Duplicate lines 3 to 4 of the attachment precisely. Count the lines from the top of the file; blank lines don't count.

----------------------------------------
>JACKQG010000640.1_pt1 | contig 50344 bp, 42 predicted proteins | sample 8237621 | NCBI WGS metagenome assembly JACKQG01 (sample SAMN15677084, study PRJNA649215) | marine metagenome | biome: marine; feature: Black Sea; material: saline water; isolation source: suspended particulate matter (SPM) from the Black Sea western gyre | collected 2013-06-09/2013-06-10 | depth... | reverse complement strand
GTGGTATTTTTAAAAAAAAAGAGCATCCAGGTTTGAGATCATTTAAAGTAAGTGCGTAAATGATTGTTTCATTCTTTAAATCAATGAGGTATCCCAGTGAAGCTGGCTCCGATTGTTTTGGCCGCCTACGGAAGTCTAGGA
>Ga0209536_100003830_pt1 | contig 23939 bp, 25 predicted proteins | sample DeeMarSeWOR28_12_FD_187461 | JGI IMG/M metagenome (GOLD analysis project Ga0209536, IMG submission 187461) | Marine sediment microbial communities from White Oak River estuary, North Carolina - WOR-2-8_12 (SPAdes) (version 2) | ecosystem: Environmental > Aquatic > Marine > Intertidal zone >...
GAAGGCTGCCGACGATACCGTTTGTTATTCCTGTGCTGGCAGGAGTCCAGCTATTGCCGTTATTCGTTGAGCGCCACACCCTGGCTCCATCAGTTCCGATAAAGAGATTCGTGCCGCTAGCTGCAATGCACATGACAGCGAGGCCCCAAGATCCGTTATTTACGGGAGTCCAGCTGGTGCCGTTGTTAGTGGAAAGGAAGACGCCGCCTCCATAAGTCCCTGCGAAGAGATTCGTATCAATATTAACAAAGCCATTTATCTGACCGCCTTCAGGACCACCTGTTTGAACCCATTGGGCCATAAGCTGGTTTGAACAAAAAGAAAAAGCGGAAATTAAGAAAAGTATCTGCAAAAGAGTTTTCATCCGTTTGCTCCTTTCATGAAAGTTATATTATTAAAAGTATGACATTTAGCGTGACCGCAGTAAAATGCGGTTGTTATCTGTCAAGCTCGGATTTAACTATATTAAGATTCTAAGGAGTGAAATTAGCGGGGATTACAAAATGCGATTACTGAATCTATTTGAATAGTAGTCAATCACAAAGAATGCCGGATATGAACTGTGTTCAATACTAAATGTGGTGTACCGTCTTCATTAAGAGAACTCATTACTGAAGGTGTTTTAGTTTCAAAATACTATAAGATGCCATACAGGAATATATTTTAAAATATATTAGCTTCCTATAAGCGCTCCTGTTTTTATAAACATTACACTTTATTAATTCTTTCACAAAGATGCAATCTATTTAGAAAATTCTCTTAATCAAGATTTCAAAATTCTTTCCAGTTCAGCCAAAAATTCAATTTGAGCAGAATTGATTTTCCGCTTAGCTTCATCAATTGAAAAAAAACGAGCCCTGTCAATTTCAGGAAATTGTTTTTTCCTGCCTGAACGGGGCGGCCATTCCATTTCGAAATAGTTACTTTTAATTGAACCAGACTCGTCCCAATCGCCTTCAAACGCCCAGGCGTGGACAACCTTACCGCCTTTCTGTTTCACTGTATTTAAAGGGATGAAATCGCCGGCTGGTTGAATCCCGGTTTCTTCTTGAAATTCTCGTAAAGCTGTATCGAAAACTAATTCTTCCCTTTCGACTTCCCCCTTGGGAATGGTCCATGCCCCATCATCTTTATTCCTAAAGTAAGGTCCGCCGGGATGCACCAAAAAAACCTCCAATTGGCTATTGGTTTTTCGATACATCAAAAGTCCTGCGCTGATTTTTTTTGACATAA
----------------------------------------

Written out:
>Ga0209536_100003830_pt1 | contig 23939 bp, 25 predicted proteins | sample DeeMarSeWOR28_12_FD_187461 | JGI IMG/M metagenome (GOLD analysis project Ga0209536, IMG submission 187461) | Marine sediment microbial communities from White Oak River estuary, North Carolina - WOR-2-8_12 (SPAdes) (version 2) | ecosystem: Environmental > Aquatic > Marine > Intertidal zone >...
GAAGGCTGCCGACGATACCGTTTGTTATTCCTGTGCTGGCAGGAGTCCAGCTATTGCCGTTATTCGTTGAGCGCCACACCCTGGCTCCATCAGTTCCGATAAAGAGATTCGTGCCGCTAGCTGCAATGCACATGACAGCGAGGCCCCAAGATCCGTTATTTACGGGAGTCCAGCTGGTGCCGTTGTTAGTGGAAAGGAAGACGCCGCCTCCATAAGTCCCTGCGAAGAGATTCGTATCAATATTAACAAAGCCATTTATCTGACCGCCTTCAGGACCACCTGTTTGAACCCATTGGGCCATAAGCTGGTTTGAACAAAAAGAAAAAGCGGAAATTAAGAAAAGTATCTGCAAAAGAGTTTTCATCCGTTTGCTCCTTTCATGAAAGTTATATTATTAAAAGTATGACATTTAGCGTGACCGCAGTAAAATGCGGTTGTTATCTGTCAAGCTCGGATTTAACTATATTAAGATTCTAAGGAGTGAAATTAGCGGGGATTACAAAATGCGATTACTGAATCTATTTGAATAGTAGTCAATCACAAAGAATGCCGGATATGAACTGTGTTCAATACTAAATGTGGTGTACCGTCTTCATTAAGAGAACTCATTACTGAAGGTGTTTTAGTTTCAAAATACTATAAGATGCCATACAGGAATATATTTTAAAATATATTAGCTTCCTATAAGCGCTCCTGTTTTTATAAACATTACACTTTATTAATTCTTTCACAAAGATGCAATCTATTTAGAAAATTCTCTTAATCAAGATTTCAAAATTCTTTCCAGTTCAGCCAAAAATTCAATTTGAGCAGAATTGATTTTCCGCTTAGCTTCATCAATTGAAAAAAAACGAGCCCTGTCAATTTCAGGAAATTGTTTTTTCCTGCCTGAACGGGGCGGCCATTCCATTTCGAAATAGTTACTTTTAATTGAACCAGACTCGTCCCAATCGCCTTCAAACGCCCAGGCGTGGACAACCTTACCGCCTTTCTGTTTCACTGTATTTAAAGGGATGAAATCGCCGGCTGGTTGAATCCCGGTTTCTTCTTGAAATTCTCGTAAAGCTGTATCGAAAACTAATTCTTCCCTTTCGACTTCCCCCTTGGGAATGGTCCATGCCCCATCATCTTTATTCCTAAAGTAAGGTCCGCCGGGATGCACCAAAAAAACCTCCAATTGGCTATTGGTTTTTCGATACATCAAAAGTCCTGCGCTGATTTTTTTTGACATAA